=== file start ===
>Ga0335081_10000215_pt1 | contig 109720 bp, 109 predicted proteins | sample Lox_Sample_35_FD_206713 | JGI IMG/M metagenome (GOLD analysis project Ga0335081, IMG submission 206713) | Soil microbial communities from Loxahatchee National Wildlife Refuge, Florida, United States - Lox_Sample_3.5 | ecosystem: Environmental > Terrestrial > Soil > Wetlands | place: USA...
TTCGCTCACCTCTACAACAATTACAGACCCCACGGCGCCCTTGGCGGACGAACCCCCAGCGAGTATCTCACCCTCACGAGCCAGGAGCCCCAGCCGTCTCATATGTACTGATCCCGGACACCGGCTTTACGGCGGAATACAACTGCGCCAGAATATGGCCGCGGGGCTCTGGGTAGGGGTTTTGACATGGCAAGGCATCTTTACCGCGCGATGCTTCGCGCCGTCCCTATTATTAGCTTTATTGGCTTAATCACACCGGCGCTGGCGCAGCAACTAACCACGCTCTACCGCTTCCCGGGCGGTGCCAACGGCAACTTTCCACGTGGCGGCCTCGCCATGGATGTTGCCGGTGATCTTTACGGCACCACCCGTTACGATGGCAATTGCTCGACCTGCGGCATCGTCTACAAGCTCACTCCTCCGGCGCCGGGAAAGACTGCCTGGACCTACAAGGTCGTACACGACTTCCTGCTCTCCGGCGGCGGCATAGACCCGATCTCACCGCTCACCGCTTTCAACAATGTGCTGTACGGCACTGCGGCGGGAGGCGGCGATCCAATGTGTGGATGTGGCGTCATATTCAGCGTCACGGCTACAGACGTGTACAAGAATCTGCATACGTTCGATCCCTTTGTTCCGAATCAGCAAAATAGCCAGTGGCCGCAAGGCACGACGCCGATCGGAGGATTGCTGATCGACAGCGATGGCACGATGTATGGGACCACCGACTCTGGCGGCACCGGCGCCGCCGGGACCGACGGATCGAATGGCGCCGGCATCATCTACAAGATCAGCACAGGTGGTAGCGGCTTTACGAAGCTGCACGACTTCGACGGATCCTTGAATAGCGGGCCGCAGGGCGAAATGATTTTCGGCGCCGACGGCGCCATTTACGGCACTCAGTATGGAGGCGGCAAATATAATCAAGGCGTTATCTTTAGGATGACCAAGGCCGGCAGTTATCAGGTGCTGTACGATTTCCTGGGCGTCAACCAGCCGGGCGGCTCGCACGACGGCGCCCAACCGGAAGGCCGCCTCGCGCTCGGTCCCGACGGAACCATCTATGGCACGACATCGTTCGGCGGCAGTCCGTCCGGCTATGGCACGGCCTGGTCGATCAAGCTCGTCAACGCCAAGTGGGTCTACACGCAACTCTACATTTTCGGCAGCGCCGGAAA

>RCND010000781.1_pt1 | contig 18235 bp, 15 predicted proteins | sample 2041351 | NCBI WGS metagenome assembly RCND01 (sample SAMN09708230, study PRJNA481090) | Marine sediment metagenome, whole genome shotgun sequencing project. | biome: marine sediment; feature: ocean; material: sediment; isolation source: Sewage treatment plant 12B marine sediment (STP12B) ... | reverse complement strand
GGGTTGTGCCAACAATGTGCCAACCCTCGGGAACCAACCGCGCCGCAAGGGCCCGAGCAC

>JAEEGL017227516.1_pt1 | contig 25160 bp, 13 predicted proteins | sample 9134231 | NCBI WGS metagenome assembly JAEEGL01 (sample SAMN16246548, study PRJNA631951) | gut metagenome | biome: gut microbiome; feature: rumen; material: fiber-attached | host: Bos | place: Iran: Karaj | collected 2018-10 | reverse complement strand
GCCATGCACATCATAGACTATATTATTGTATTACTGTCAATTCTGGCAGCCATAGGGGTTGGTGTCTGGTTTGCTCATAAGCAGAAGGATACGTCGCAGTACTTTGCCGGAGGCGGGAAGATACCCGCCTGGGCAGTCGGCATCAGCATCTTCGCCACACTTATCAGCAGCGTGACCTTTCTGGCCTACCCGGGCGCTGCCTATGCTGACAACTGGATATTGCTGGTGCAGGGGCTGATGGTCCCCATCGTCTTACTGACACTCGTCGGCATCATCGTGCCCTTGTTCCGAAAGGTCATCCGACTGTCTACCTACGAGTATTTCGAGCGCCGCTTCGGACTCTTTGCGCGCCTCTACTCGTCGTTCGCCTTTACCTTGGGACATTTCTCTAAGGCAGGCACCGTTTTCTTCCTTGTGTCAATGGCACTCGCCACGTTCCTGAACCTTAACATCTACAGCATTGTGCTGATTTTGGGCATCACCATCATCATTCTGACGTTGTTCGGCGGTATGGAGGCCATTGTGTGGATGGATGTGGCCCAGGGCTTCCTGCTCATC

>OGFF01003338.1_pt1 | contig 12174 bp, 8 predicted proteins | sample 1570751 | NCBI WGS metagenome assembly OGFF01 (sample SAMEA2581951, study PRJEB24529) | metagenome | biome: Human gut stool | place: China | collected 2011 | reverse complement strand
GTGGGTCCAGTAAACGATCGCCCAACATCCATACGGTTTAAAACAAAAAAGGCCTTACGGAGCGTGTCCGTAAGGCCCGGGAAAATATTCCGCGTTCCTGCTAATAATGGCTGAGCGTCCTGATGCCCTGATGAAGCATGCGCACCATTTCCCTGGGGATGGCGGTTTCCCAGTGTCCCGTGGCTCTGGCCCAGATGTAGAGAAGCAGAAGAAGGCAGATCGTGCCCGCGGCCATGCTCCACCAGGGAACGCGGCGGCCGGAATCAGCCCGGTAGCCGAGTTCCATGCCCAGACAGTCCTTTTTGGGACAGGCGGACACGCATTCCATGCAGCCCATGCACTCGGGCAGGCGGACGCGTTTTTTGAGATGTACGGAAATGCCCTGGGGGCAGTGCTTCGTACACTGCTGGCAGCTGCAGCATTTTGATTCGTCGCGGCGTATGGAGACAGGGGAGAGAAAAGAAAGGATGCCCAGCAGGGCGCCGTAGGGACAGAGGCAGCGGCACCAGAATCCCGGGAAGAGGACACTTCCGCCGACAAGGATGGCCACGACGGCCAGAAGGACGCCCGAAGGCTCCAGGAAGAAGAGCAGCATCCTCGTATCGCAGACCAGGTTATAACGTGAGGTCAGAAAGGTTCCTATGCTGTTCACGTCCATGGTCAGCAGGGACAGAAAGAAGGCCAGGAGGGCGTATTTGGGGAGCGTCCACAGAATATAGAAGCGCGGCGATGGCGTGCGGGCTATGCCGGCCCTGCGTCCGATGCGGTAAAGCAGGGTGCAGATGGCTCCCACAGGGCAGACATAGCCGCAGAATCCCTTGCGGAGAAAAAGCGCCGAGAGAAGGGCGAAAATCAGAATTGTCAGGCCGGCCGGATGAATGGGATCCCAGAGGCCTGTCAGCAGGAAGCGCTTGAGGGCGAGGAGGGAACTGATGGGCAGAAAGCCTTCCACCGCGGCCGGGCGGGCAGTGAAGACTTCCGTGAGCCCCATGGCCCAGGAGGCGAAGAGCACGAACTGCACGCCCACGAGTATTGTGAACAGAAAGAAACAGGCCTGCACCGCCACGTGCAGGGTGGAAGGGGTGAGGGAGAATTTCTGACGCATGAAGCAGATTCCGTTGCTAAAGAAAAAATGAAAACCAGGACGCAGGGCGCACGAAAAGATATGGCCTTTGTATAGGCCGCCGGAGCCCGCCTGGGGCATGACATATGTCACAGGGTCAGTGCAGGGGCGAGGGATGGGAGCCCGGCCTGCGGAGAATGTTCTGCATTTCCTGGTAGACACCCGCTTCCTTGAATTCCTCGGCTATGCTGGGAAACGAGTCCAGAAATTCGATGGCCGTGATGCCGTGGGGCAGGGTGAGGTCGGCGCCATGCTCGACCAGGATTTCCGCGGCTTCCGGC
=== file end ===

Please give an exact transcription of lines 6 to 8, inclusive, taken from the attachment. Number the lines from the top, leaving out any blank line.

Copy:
GCCATGCACATCATAGACTATATTATTGTATTACTGTCAATTCTGGCAGCCATAGGGGTTGGTGTCTGGTTTGCTCATAAGCAGAAGGATACGTCGCAGTACTTTGCCGGAGGCGGGAAGATACCCGCCTGGGCAGTCGGCATCAGCATCTTCGCCACACTTATCAGCAGCGTGACCTTTCTGGCCTACCCGGGCGCTGCCTATGCTGACAACTGGATATTGCTGGTGCAGGGGCTGATGGTCCCCATCGTCTTACTGACACTCGTCGGCATCATCGTGCCCTTGTTCCGAAAGGTCATCCGACTGTCTACCTACGAGTATTTCGAGCGCCGCTTCGGACTCTTTGCGCGCCTCTACTCGTCGTTCGCCTTTACCTTGGGACATTTCTCTAAGGCAGGCACCGTTTTCTTCCTTGTGTCAATGGCACTCGCCACGTTCCTGAACCTTAACATCTACAGCATTGTGCTGATTTTGGGCATCACCATCATCATTCTGACGTTGTTCGGCGGTATGGAGGCCATTGTGTGGATGGATGTGGCCCAGGGCTTCCTGCTCATC

>OGFF01003338.1_pt1 | contig 12174 bp, 8 predicted proteins | sample 1570751 | NCBI WGS metagenome assembly OGFF01 (sample SAMEA2581951, study PRJEB24529) | metagenome | biome: Human gut stool | place: China | collected 2011 | reverse complement strand
GTGGGTCCAGTAAACGATCGCCCAACATCCATACGGTTTAAAACAAAAAAGGCCTTACGGAGCGTGTCCGTAAGGCCCGGGAAAATATTCCGCGTTCCTGCTAATAATGGCTGAGCGTCCTGATGCCCTGATGAAGCATGCGCACCATTTCCCTGGGGATGGCGGTTTCCCAGTGTCCCGTGGCTCTGGCCCAGATGTAGAGAAGCAGAAGAAGGCAGATCGTGCCCGCGGCCATGCTCCACCAGGGAACGCGGCGGCCGGAATCAGCCCGGTAGCCGAGTTCCATGCCCAGACAGTCCTTTTTGGGACAGGCGGACACGCATTCCATGCAGCCCATGCACTCGGGCAGGCGGACGCGTTTTTTGAGATGTACGGAAATGCCCTGGGGGCAGTGCTTCGTACACTGCTGGCAGCTGCAGCATTTTGATTCGTCGCGGCGTATGGAGACAGGGGAGAGAAAAGAAAGGATGCCCAGCAGGGCGCCGTAGGGACAGAGGCAGCGGCACCAGAATCCCGGGAAGAGGACACTTCCGCCGACAAGGATGGCCACGACGGCCAGAAGGACGCCCGAAGGCTCCAGGAAGAAGAGCAGCATCCTCGTATCGCAGACCAGGTTATAACGTGAGGTCAGAAAGGTTCCTATGCTGTTCACGTCCATGGTCAGCAGGGACAGAAAGAAGGCCAGGAGGGCGTATTTGGGGAGCGTCCACAGAATATAGAAGCGCGGCGATGGCGTGCGGGCTATGCCGGCCCTGCGTCCGATGCGGTAAAGCAGGGTGCAGATGGCTCCCACAGGGCAGACATAGCCGCAGAATCCCTTGCGGAGAAAAAGCGCCGAGAGAAGGGCGAAAATCAGAATTGTCAGGCCGGCCGGATGAATGGGATCCCAGAGGCCTGTCAGCAGGAAGCGCTTGAGGGCGAGGAGGGAACTGATGGGCAGAAAGCCTTCCACCGCGGCCGGGCGGGCAGTGAAGACTTCCGTGAGCCCCATGGCCCAGGAGGCGAAGAGCACGAACTGCACGCCCACGAGTATTGTGAACAGAAAGAAACAGGCCTGCACCGCCACGTGCAGGGTGGAAGGGGTGAGGGAGAATTTCTGACGCATGAAGCAGATTCCGTTGCTAAAGAAAAAATGAAAACCAGGACGCAGGGCGCACGAAAAGATATGGCCTTTGTATAGGCCGCCGGAGCCCGCCTGGGGCATGACATATGTCACAGGGTCAGTGCAGGGGCGAGGGATGGGAGCCCGGCCTGCGGAGAATGTTCTGCATTTCCTGGTAGACACCCGCTTCCTTGAATTCCTCGGCTATGCTGGGAAACGAGTCCAGAAATTCGATGGCCGTGATGCCGTGGGGCAGGGTGAGGTCGGCGCCATGCTCGACCAGGATTTCCGCGGCTTCCGGC